Today we'll evaluate Hornbach Holding AG & Co. KGaA (ETR:HBH) to determine whether it could have potential as an investment idea. To be precise, we'll consider its Return On Capital Employed (ROCE), as that will inform our view of the quality of the business.
Firstly, we'll go over how we calculate ROCE. Next, we'll compare it to others in its industry. Then we'll determine how its current liabilities are affecting its ROCE.
Return On Capital Employed (ROCE): What is it?
ROCE is a metric for evaluating how much pre-tax income (in percentage terms) a company earns on the capital invested in its business. All else being equal, a better business will have a higher ROCE. Ultimately, it is a useful but imperfect metric. Author Edwin Whiting says to be careful when comparing the ROCE of different businesses, since 'No two businesses are exactly alike.'
So, How Do We Calculate ROCE?
Analysts use this formula to calculate return on capital employed:
Return on Capital Employed = Earnings Before Interest and Tax (EBIT) ÷ (Total Assets - Current Liabilities)
Or for Hornbach Holding KGaA:
0.051 = €145m ÷ (€3.8b - €930m) (Based on the trailing twelve months to May 2019.)
So, Hornbach Holding KGaA has an ROCE of 5.1%.
Is Hornbach Holding KGaA's ROCE Good?
ROCE can be useful when making comparisons, such as between similar companies. We can see Hornbach Holding KGaA's ROCE is around the 5.5% average reported by the Specialty Retail industry. Setting aside the industry comparison for now, Hornbach Holding KGaA's ROCE is mediocre in absolute terms, considering the risk of investing in stocks versus the safety of a bank account. Readers may find more attractive investment prospects elsewhere.
Hornbach Holding KGaA's current ROCE of 5.1% is lower than its ROCE in the past, which was 7.1%, 3 years ago. Therefore we wonder if the company is facing new headwinds. You can click on the image below to see (in greater detail) how Hornbach Holding KGaA's past growth compares to other companies.
When considering ROCE, bear in mind that it reflects the past and does not necessarily predict the future. Companies in cyclical industries can be difficult to understand using ROCE, as returns typically look high during boom times, and low during busts. ROCE is, after all, simply a snap shot of a single year. What happens in the future is pretty important for investors, so we have prepared a free report on analyst forecasts for Hornbach Holding KGaA.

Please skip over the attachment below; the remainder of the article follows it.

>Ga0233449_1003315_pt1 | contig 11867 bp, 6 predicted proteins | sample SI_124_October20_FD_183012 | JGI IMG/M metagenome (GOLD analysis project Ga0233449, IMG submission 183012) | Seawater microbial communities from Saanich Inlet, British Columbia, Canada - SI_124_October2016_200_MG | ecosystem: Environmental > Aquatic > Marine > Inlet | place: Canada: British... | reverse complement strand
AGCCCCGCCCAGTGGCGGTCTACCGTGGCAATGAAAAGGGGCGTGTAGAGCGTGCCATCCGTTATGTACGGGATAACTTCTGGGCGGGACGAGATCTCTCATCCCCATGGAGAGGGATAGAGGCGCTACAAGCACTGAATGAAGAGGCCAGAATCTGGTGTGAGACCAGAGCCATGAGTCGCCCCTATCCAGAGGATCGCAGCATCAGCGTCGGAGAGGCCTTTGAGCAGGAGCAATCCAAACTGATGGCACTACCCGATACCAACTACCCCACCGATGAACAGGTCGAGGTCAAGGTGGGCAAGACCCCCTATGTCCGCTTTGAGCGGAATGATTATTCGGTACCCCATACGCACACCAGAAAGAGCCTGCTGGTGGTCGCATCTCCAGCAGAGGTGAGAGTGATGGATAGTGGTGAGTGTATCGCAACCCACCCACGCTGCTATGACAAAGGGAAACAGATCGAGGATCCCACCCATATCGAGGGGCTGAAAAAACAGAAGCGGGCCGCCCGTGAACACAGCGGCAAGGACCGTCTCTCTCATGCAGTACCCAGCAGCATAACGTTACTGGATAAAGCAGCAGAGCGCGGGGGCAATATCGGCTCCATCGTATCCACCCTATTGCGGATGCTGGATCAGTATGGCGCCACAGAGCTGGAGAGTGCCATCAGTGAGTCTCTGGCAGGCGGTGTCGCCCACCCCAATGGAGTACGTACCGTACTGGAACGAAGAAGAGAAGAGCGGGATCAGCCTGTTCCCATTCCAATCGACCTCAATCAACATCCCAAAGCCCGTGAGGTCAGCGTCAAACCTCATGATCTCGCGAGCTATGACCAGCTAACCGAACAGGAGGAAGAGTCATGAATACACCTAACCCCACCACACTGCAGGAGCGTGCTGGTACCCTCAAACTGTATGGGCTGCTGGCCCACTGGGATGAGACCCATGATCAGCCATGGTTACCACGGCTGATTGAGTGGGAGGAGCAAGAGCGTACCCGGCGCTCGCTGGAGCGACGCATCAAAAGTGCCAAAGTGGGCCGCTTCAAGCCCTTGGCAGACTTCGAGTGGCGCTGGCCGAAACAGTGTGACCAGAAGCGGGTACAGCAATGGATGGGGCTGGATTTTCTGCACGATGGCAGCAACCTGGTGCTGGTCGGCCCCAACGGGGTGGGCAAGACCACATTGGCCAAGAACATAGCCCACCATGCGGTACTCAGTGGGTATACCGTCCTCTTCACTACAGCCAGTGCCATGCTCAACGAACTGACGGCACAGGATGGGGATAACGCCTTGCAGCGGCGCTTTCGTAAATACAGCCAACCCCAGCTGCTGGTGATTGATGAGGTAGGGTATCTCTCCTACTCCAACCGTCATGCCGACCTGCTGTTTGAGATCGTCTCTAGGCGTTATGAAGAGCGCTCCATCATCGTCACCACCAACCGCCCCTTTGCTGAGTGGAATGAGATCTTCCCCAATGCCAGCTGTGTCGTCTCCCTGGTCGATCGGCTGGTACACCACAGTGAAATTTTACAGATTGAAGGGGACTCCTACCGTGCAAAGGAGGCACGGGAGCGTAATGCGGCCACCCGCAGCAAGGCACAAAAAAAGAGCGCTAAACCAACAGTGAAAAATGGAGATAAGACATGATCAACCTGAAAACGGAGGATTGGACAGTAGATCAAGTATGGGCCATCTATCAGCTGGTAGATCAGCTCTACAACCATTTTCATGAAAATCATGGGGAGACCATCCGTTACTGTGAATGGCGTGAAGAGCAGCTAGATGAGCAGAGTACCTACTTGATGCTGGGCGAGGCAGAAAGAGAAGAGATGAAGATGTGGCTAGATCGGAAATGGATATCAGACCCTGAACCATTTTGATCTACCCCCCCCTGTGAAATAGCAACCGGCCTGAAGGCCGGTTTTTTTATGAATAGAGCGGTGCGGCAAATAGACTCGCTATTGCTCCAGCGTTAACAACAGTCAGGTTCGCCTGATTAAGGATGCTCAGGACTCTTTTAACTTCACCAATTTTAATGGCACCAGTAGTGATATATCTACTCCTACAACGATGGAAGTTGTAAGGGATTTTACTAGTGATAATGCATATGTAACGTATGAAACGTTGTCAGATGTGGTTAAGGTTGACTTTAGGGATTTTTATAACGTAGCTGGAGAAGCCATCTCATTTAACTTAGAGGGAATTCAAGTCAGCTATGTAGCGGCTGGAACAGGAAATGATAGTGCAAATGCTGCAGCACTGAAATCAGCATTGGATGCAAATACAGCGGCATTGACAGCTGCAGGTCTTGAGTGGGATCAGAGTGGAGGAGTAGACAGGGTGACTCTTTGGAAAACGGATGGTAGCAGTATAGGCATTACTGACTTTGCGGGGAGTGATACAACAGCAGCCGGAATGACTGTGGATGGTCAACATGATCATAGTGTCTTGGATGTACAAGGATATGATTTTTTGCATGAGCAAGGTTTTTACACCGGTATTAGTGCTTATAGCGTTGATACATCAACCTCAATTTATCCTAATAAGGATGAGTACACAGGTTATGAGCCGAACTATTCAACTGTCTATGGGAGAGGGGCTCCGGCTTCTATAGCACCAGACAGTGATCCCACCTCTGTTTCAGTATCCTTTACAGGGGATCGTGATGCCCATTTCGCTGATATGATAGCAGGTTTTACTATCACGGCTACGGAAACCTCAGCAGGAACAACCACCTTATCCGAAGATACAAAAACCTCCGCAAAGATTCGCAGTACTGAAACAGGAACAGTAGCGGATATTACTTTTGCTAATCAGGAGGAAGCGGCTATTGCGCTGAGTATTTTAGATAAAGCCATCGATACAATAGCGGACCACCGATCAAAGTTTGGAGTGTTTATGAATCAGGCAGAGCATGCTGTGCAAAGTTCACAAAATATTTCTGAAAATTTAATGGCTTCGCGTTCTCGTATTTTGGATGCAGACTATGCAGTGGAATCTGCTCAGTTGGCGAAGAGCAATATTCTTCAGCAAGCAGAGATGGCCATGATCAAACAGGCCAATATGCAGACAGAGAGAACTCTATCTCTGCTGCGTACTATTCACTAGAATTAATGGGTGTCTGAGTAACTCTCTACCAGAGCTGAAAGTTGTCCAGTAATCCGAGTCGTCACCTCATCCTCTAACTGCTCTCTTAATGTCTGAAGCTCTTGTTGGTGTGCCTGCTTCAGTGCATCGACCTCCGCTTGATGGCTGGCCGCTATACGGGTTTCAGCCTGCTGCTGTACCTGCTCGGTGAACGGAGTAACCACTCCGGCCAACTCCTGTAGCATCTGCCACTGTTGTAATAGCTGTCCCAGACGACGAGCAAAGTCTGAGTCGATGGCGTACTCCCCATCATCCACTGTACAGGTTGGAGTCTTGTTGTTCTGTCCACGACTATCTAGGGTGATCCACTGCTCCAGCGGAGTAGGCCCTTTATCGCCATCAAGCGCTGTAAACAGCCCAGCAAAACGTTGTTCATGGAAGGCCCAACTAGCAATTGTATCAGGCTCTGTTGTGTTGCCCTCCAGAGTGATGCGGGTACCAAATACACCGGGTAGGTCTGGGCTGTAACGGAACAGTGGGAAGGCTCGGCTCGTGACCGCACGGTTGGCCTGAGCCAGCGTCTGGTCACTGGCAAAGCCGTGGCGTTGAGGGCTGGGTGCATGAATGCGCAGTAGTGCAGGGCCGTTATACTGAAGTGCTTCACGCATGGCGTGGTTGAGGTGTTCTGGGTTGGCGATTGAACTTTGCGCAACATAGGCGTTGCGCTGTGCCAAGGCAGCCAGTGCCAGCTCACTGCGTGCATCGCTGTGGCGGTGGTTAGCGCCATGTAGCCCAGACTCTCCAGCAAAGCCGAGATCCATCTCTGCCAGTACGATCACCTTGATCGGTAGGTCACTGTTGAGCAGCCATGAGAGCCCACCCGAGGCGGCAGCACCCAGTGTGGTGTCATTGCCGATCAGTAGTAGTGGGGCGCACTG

How Hornbach Holding KGaA's Current Liabilities Impact Its ROCE
Current liabilities include invoices, such as supplier payments, short-term debt, or a tax bill, that need to be paid within 12 months. Due to the way ROCE is calculated, a high level of current liabilities makes a company look as though it has less capital employed, and thus can (sometimes unfairly) boost the ROCE. To counteract this, we check if a company has high current liabilities, relative to its total assets.
Hornbach Holding KGaA has total assets of €3.8b and current liabilities of €930m. As a result, its current liabilities are equal to approximately 25% of its total assets. It is good to see a restrained amount of current liabilities, as this limits the effect on ROCE.
Our Take On Hornbach Holding KGaA's ROCE
That said, Hornbach Holding KGaA's ROCE is mediocre, there may be more attractive investments around. But note: make sure you look for a great company, not just the first idea you come across. So take a peek at this free list of interesting companies with strong recent earnings growth (and a P/E ratio below 20).
If you are like me, then you will not want to miss this free list of growing companies that insiders are buying.
We aim to bring you long-term focused research analysis driven by fundamental data. Note that our analysis may not factor in the latest price-sensitive company announcements or qualitative material.
If you spot an error that warrants correction, please contact the editor at firstname.lastname@example.org. This article by Simply Wall St is general in nature. It does not constitute a recommendation to buy or sell any stock, and does not take account of your objectives, or your financial situation. Simply Wall St has no position in the stocks mentioned. Thank you for reading.